IRS News Release  
January 19, 2000

Strong Start for 15th Electronic Filing Season

WASHINGTON - The fifteenth year of electronic filing is off to a strong start, with the Internal Revenue Service receiving more than 739,000 e-filed tax returns this past weekend, a 27.7 percent increase over last year’s opening weekend. It’s also more than the 686,000 total received during the first three years of the program, when e-filing was limited to computer-filed returns in certain areas. Filing by computer has been nationwide since 1990; filing by phone, since 1996.

"We expect to receive 33.6 million e-filed returns this year," said Robert Barr, IRS Assistant Commissioner for Electronic Tax Administration. "With the total returns projected to be 127 million, that would mean one out of four taxpayers will e-file, and we’re working to get the other three to join us."

IRS e-file offers a totally paperless experience, where taxpayers can sign and file their returns electronically, then either receive a refund or pay a balance due through an electronic transfer of funds to or from their bank accounts. Taxpayers may also charge federal taxes on a credit card, either by including the card information with a computer-filed return, or by calling in the charge to a credit card processor.

The IRS sent 33 million taxpayers special customer numbers to "sign" their e-filed returns. About 21.5 million TeleFile packages invited recipients with simple returns to file by phone. The other 11.5 million went to taxpayers who used a computer to do their own taxes last year, whether they filed a paper or electronic return. The IRS has also chosen about 18,000 tax preparers to take part in a pilot that allows their clients to create their own five-digit identification numbers to use as electronic signatures, further cutting required paperwork. When this pilot began last year, the IRS received nearly half a million such returns with electronic signatures. Taxpayers who file electronically do not have to mail W-2 wage statements to the IRS. Those "signing" with the designated customer number do not have to mail any signature documents.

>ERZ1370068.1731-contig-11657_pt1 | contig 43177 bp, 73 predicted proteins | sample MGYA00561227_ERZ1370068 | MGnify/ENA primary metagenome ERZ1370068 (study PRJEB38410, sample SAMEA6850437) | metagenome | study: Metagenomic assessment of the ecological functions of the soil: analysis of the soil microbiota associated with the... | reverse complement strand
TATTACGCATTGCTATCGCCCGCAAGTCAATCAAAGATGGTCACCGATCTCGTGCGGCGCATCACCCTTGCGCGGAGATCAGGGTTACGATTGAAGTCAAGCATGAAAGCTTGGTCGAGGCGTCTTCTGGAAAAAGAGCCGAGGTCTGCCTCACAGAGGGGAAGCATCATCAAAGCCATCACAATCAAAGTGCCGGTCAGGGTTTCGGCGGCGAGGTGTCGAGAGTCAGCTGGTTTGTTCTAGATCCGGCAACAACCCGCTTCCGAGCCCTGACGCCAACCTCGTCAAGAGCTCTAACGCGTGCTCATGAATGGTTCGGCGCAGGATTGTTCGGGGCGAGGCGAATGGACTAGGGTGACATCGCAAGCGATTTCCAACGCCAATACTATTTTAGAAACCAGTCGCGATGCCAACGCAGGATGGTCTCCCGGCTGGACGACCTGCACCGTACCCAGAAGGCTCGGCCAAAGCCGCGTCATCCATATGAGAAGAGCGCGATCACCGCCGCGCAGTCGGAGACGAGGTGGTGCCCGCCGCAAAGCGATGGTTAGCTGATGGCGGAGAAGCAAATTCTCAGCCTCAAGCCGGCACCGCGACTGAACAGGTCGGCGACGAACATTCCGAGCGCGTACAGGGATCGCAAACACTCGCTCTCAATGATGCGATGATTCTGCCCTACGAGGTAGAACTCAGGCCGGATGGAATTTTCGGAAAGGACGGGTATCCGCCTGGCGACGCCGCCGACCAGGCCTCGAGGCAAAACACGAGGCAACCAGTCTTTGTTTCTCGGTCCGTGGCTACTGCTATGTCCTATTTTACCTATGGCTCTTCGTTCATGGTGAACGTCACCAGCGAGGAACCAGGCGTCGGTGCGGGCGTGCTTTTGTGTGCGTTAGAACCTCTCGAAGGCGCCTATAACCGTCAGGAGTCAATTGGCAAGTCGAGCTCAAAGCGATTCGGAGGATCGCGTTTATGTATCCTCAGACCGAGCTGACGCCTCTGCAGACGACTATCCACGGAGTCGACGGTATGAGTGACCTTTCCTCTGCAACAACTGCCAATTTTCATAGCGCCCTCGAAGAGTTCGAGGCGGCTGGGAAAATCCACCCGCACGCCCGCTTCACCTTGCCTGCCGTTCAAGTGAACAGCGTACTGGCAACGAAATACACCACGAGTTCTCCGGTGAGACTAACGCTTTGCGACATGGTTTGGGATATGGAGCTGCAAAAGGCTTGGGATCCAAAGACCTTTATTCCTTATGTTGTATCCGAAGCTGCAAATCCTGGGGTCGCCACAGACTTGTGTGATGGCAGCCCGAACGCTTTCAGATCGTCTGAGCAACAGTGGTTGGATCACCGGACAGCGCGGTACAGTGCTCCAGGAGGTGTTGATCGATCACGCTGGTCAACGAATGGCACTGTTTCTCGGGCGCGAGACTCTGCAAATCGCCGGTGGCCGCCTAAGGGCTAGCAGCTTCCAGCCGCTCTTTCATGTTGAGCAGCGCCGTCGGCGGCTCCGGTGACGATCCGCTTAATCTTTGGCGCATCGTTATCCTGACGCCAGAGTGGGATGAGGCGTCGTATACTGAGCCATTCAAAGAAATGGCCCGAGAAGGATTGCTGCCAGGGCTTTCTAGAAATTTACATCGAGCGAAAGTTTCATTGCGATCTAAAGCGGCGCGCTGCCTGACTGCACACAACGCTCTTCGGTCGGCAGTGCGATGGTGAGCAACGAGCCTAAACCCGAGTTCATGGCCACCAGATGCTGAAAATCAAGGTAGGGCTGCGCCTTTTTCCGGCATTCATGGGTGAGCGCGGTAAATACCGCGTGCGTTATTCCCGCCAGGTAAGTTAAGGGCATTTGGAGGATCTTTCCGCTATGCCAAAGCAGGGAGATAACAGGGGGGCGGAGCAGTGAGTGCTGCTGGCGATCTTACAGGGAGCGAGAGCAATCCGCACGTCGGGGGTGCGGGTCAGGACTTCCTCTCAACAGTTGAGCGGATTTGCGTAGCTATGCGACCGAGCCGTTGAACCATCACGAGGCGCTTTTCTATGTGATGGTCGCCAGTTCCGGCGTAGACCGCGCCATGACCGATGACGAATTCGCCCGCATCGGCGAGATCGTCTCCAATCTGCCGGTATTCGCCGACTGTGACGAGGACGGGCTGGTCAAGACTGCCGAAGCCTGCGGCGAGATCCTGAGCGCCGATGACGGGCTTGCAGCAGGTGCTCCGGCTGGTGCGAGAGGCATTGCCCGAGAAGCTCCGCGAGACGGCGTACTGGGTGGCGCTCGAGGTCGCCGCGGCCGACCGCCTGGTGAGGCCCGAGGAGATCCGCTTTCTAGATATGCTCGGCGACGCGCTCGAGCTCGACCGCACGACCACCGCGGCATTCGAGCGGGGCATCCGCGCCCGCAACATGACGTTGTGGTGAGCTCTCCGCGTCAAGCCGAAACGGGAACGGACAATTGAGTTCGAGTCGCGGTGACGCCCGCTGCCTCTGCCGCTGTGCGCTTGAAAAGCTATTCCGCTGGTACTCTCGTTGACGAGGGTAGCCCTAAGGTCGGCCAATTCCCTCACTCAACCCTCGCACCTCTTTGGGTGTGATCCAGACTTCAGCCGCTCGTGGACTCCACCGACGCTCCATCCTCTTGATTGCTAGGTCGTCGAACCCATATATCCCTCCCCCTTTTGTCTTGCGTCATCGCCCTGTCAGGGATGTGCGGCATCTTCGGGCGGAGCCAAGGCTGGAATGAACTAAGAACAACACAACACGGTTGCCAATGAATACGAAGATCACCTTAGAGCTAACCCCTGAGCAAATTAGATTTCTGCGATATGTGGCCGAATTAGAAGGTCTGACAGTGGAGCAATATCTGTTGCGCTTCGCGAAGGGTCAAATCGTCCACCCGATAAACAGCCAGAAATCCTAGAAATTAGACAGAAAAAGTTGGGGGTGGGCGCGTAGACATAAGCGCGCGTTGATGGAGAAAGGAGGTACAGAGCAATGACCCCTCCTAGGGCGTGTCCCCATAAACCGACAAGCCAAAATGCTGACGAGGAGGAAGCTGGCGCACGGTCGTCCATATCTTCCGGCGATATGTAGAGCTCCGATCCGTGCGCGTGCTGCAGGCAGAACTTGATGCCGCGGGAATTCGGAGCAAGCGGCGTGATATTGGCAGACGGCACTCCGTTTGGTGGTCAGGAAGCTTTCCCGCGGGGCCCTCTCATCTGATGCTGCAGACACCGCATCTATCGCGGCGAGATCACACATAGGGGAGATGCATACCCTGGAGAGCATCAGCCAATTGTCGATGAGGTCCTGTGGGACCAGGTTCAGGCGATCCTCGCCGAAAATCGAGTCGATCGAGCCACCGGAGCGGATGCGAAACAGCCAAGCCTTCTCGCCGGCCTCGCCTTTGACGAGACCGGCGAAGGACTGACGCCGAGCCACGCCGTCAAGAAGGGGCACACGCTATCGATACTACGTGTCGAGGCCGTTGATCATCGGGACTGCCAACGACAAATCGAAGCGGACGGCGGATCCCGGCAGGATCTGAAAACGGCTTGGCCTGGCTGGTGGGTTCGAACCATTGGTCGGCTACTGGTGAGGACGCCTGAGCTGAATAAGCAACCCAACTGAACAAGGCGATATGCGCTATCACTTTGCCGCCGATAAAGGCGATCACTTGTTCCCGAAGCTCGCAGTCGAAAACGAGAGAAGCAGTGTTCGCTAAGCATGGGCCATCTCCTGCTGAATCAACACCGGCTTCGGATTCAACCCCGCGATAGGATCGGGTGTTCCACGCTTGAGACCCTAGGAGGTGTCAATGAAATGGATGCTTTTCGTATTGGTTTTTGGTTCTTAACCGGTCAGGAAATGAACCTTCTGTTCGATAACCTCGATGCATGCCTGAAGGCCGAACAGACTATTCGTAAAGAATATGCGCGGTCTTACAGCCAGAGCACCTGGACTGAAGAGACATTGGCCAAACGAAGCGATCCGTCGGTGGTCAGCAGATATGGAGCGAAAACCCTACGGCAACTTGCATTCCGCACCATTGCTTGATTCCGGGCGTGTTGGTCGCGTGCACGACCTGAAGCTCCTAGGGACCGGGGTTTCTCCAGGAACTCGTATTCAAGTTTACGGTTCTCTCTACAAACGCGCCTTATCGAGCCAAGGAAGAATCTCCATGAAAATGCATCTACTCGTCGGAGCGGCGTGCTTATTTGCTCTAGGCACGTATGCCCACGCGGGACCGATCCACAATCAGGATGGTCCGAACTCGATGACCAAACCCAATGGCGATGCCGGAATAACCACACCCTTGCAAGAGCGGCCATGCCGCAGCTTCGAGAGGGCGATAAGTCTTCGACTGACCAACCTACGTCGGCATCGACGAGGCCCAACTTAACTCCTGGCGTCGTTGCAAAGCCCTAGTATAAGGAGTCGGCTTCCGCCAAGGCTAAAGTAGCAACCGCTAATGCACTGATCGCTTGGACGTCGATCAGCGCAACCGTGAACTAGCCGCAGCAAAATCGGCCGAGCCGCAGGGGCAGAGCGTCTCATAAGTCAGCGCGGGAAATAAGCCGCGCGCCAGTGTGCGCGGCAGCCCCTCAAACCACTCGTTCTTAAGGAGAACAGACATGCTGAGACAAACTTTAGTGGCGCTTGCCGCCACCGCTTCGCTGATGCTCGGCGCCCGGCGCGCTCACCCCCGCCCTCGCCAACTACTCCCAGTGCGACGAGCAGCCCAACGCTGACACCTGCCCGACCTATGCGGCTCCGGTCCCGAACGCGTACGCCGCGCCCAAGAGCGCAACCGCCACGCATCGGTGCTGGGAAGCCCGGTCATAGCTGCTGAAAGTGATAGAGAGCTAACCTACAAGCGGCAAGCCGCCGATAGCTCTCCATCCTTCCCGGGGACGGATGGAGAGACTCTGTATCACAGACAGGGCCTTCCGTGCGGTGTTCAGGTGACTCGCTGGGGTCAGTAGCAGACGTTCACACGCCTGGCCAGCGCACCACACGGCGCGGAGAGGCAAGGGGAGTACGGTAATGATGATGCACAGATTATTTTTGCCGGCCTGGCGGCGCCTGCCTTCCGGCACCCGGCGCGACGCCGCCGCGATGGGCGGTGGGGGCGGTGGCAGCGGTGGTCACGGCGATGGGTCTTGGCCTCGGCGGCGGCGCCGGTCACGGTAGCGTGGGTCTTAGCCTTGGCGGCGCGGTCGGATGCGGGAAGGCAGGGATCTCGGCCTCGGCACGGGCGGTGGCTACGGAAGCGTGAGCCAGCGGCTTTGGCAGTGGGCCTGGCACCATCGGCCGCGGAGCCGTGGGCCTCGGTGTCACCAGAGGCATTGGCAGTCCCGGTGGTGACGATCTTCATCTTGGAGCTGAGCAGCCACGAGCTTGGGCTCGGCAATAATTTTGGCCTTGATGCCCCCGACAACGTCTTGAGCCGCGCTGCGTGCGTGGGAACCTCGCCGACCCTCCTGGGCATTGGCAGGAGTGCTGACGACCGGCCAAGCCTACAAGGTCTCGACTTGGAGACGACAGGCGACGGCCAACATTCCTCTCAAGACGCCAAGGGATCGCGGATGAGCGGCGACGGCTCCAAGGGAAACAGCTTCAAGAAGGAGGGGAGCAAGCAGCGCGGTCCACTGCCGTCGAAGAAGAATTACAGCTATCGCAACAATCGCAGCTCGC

Any taxpayer expecting a refund may have the money deposited directly to a bank account, whether filing electronically or on paper. But for those who owe taxes, only e-filers can have the payment taken directly from a checking or savings account by authorizing a direct debit on a selected date. Thus, they can file early but have the payment occur as late as the tax deadline. This option, limited last year to computer filers, is also available for those filing by phone this year. There is no charge for this service.

Some computer filers will also have an option to include a credit card charge for taxes owed with their e-filing information. Tax preparation software from Intuit will allow users to charge a balance due to a Discover Card, and professional preparers using Orrtax software will be able to offer their clients the option of charging a balance due to an American Express, MasterCard or Discover Card account.

All taxpayers with a balance due -- regardless of how they file -- may charge taxes to one of these last three cards by calling 1-888-2PAY-TAX. This charge-by-phone service is also available for payments that a person chooses to make with a request for a filing extension, as well as for estimated tax payments for tax year 2000. The estimated tax option will become available on March 1.

The IRS does not set or collect any fees for credit card payments, but the private sector partners who provide the services may impose convenience fees. The taxpayer’s credit card statement will list separately the tax payment to the U.S. Treasury and the convenience fee.

The "Electronic Services" section of the IRS Web site -- -- has more information on features, options, and private sector partners for e-filing this year.

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